The tummy monster
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Abdominal migraine is a type of migraine most often seen in children. It does not involve headache symptoms. Instead, the pain is located in the belly. Small children will complain of “tummy aches”, refuse food or drink, and usually vomit before the attack is over. Other associated symptoms such as hypersensitivity to sensory stimuli, nausea, and vomiting are common.

Diagnosis

The attacks last at least 2 hours and can be as long as 72 hours. As with other forms of Migraine, this one is a diagnosis of exclusion. In the absence of kidney, liver, gallbladder, or gastrointestinal disease, Abdominal Migraine is considered. This is especially true if one more family member has already been diagnosed with migraine. A diagnosis is confirmed when 5 or more attacks occur, absent headache, with 2 or more associated symptoms (anorexia, nausea, vomiting, or pallor). If a headache is present, then the more accurate diagnosis is Migraine without Aura.

Symptoms

The pain of Abdominal Migraine is in the middle of the abdomen, usually around the belly button, but may be diffuse. The pain quality is dull, rather than the characteristic throbbing of an acute headache phase. It can feel just as intense as the headache phase of a Migraine attack. Nausea and vomiting are common. In fact, recurrent complaints of belly pain followed by vomiting are often the first clues that your child is experiencing Abdominal Migraine. Lack of appetite (anorexia) is also possible. The skin may appear pale (pallor) and feel cold and clammy to the touch. There may be dark shadows under the eyes. Occasionally, a child will experience flushing of the skin instead.

Kids often complain of vague belly pain, so it is important to note that the symptoms of Abdominal Migraine are severe enough to interfere with even play time. A child who is experiencing an Abdominal Migraine attack will be very sick, unwilling or unable to eat, may cry or whine, and frequently vomits. Most of the time Abdominal Migraine is a predictive of developing Migraine with Aura or Migraine without Aura later in life.

Treatment

The treatment for Abdominal Migraine is very similar to the treatment of other Migraine disorders and depends greatly on the age of the child. Anti-nausea medications are used in addition to NSAIDs or triptans. If the attacks are frequent, preventives may be indicated, too.

My family’s experience with the Tummy Monster      

My oldest child started having symptoms of Abdominal Migraine just after her second birthday. Whenever she was exposed to bright lights, loud noises, strong smells, irregular bedtimes, or irregular mealtimes an attack would hit. She would become irritable, whining at everything, refusing food and drink. Within an hour, all the color would drain from her face and she would get very cold. With her tiny arms wrapped around her tummy, she would curl up in my arms for comfort. Then just before she dozed off to sleep from exhaustion, the projectile vomiting would start. For hours afterward she lay limp in my arms staring blankly from swollen eyes highlighted in dark circles — symptoms we now recognize as a “migraine hangover.”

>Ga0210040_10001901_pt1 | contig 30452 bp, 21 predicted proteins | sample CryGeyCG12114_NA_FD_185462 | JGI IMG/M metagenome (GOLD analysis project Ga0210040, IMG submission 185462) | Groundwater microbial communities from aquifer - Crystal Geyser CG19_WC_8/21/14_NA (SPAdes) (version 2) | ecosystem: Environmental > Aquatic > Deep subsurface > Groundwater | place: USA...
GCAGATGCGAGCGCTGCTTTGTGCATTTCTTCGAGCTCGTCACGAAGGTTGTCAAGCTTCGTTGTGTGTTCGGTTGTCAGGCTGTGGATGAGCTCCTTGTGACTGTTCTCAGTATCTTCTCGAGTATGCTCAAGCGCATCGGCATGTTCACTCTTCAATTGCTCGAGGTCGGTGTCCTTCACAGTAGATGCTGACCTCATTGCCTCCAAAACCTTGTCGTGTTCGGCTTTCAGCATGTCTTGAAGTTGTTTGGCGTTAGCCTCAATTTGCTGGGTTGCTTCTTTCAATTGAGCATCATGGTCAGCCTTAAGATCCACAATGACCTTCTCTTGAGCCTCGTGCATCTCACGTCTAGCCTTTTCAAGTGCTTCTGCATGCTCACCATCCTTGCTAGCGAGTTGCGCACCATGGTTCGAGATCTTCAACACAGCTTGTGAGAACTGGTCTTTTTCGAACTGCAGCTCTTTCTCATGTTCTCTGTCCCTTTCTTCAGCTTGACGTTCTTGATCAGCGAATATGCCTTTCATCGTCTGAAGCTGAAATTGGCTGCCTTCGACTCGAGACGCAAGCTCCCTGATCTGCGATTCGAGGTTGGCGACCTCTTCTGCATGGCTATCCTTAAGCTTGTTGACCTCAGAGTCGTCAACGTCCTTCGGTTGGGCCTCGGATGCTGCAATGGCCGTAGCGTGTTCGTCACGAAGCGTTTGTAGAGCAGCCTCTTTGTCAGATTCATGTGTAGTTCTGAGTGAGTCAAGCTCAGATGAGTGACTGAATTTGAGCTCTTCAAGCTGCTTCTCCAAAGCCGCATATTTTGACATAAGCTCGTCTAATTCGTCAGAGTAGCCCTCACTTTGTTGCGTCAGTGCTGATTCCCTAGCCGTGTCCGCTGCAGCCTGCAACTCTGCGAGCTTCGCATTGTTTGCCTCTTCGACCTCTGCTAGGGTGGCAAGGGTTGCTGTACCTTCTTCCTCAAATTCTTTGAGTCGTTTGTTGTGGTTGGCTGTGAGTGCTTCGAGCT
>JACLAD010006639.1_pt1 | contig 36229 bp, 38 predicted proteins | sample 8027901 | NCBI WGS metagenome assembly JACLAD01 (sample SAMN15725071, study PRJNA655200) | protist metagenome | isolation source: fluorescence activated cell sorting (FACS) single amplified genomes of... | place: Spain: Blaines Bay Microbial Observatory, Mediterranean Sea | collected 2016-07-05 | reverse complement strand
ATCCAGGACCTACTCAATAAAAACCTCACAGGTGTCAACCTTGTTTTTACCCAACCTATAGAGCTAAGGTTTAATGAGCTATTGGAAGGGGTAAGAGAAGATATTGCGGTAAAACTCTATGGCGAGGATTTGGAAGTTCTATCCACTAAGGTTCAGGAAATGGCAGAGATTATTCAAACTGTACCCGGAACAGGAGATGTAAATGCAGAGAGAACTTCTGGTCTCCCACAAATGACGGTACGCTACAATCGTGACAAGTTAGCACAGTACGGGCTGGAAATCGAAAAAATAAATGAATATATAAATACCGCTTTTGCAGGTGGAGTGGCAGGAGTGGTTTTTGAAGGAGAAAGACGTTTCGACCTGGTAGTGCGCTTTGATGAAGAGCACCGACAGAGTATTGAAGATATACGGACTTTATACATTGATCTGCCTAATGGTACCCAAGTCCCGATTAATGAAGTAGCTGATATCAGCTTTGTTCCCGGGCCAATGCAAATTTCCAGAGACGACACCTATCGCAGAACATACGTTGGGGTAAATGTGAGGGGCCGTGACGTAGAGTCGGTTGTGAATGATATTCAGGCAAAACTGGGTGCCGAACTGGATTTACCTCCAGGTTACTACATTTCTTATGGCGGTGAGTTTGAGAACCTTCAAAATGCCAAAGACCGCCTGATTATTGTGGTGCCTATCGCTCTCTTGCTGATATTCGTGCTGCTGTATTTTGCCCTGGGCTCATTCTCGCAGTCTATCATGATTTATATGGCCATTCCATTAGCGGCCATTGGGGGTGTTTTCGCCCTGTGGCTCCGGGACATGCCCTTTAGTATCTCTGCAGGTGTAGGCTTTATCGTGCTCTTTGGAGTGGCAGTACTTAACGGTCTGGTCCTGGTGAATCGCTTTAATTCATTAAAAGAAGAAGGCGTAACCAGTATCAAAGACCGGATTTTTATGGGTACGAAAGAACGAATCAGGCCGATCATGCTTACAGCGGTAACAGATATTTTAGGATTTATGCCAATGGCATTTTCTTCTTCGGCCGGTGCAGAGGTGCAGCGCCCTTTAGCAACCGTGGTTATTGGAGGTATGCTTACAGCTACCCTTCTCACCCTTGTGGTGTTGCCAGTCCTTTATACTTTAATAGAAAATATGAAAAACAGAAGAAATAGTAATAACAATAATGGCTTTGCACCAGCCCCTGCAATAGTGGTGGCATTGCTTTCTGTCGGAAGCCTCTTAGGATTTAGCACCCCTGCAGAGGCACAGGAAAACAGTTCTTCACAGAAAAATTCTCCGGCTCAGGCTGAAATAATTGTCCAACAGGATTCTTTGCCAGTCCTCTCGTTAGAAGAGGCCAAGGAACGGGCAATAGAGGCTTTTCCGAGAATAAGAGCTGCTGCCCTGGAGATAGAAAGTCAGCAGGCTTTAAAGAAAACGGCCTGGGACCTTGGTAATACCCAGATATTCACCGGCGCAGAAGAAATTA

I didn’t know about Abdominal Migraine back then, but suspected that somehow Migraine was to blame. She would have these episodes a few times every month. Then when she was four years old, she started complaining of head pain in addition to the other symptoms. Her symptoms had transformed into Migraine without Aura. Our local general practitioners and pediatricians were reluctant to diagnose headache disorders in children younger than five years old. Not a single doctor we consulted had any knowledge that Abdominal Migraine was even possible. It took a lot of “Momma Bear Advocacy” to get a referral to a pediatric neurologist. Thankfully, we found a good one who recognized the symptoms, made an accurate diagnosis, and prescribed Periactin syrup as a preventive.

Get help

If you have a child who is exhibiting these symptoms, don’t hesitate to fight for excellent care. Small children can and do get headache disorders. As with adult migraineurs, children are best diagnosed and treated by a headache specialist. The Migraine Research Foundation has a list of pediatric headache specialists. They deserve competent, compassionate care just like the rest of us. Early intervention increases the odds of good migraine control for a lifetime.

p.s. Grown-ups can get Abdominal Migraines, too!

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